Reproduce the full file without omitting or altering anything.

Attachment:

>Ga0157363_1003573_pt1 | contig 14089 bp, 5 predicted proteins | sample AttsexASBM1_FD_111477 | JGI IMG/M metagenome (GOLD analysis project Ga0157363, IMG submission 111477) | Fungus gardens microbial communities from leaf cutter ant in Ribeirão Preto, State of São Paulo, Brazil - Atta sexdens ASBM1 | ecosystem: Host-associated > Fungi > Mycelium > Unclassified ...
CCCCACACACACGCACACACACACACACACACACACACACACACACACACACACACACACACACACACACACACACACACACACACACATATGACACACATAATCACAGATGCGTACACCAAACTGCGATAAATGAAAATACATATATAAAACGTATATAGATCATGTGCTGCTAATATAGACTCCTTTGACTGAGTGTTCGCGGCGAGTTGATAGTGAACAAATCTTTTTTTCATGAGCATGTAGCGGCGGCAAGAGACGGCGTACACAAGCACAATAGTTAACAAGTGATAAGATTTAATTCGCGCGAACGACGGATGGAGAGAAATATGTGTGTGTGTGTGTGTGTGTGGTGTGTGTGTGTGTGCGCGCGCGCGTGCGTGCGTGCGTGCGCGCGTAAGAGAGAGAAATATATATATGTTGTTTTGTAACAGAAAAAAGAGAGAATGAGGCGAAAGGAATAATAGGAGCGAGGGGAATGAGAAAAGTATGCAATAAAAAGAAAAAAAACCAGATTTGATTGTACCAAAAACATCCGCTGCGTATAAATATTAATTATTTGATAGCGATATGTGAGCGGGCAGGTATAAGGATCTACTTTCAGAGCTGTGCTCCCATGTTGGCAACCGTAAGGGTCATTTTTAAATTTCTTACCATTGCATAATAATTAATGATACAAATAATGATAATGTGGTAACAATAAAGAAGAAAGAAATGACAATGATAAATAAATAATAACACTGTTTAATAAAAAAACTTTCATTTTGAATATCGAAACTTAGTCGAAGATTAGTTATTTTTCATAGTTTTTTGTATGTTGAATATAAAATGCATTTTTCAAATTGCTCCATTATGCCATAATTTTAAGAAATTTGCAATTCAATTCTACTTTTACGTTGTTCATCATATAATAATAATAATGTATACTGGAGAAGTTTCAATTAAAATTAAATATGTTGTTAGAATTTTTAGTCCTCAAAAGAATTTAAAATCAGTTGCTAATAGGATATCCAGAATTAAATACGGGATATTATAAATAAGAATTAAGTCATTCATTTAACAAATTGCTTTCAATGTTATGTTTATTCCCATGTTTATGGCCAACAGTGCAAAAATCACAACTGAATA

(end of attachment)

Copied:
>Ga0157363_1003573_pt1 | contig 14089 bp, 5 predicted proteins | sample AttsexASBM1_FD_111477 | JGI IMG/M metagenome (GOLD analysis project Ga0157363, IMG submission 111477) | Fungus gardens microbial communities from leaf cutter ant in Ribeirão Preto, State of São Paulo, Brazil - Atta sexdens ASBM1 | ecosystem: Host-associated > Fungi > Mycelium > Unclassified ...
CCCCACACACACGCACACACACACACACACACACACACACACACACACACACACACACACACACACACACACACACACACACACACACATATGACACACATAATCACAGATGCGTACACCAAACTGCGATAAATGAAAATACATATATAAAACGTATATAGATCATGTGCTGCTAATATAGACTCCTTTGACTGAGTGTTCGCGGCGAGTTGATAGTGAACAAATCTTTTTTTCATGAGCATGTAGCGGCGGCAAGAGACGGCGTACACAAGCACAATAGTTAACAAGTGATAAGATTTAATTCGCGCGAACGACGGATGGAGAGAAATATGTGTGTGTGTGTGTGTGTGTGGTGTGTGTGTGTGTGCGCGCGCGCGTGCGTGCGTGCGTGCGCGCGTAAGAGAGAGAAATATATATATGTTGTTTTGTAACAGAAAAAAGAGAGAATGAGGCGAAAGGAATAATAGGAGCGAGGGGAATGAGAAAAGTATGCAATAAAAAGAAAAAAAACCAGATTTGATTGTACCAAAAACATCCGCTGCGTATAAATATTAATTATTTGATAGCGATATGTGAGCGGGCAGGTATAAGGATCTACTTTCAGAGCTGTGCTCCCATGTTGGCAACCGTAAGGGTCATTTTTAAATTTCTTACCATTGCATAATAATTAATGATACAAATAATGATAATGTGGTAACAATAAAGAAGAAAGAAATGACAATGATAAATAAATAATAACACTGTTTAATAAAAAAACTTTCATTTTGAATATCGAAACTTAGTCGAAGATTAGTTATTTTTCATAGTTTTTTGTATGTTGAATATAAAATGCATTTTTCAAATTGCTCCATTATGCCATAATTTTAAGAAATTTGCAATTCAATTCTACTTTTACGTTGTTCATCATATAATAATAATAATGTATACTGGAGAAGTTTCAATTAAAATTAAATATGTTGTTAGAATTTTTAGTCCTCAAAAGAATTTAAAATCAGTTGCTAATAGGATATCCAGAATTAAATACGGGATATTATAAATAAGAATTAAGTCATTCATTTAACAAATTGCTTTCAATGTTATGTTTATTCCCATGTTTATGGCCAACAGTGCAAAAATCACAACTGAATA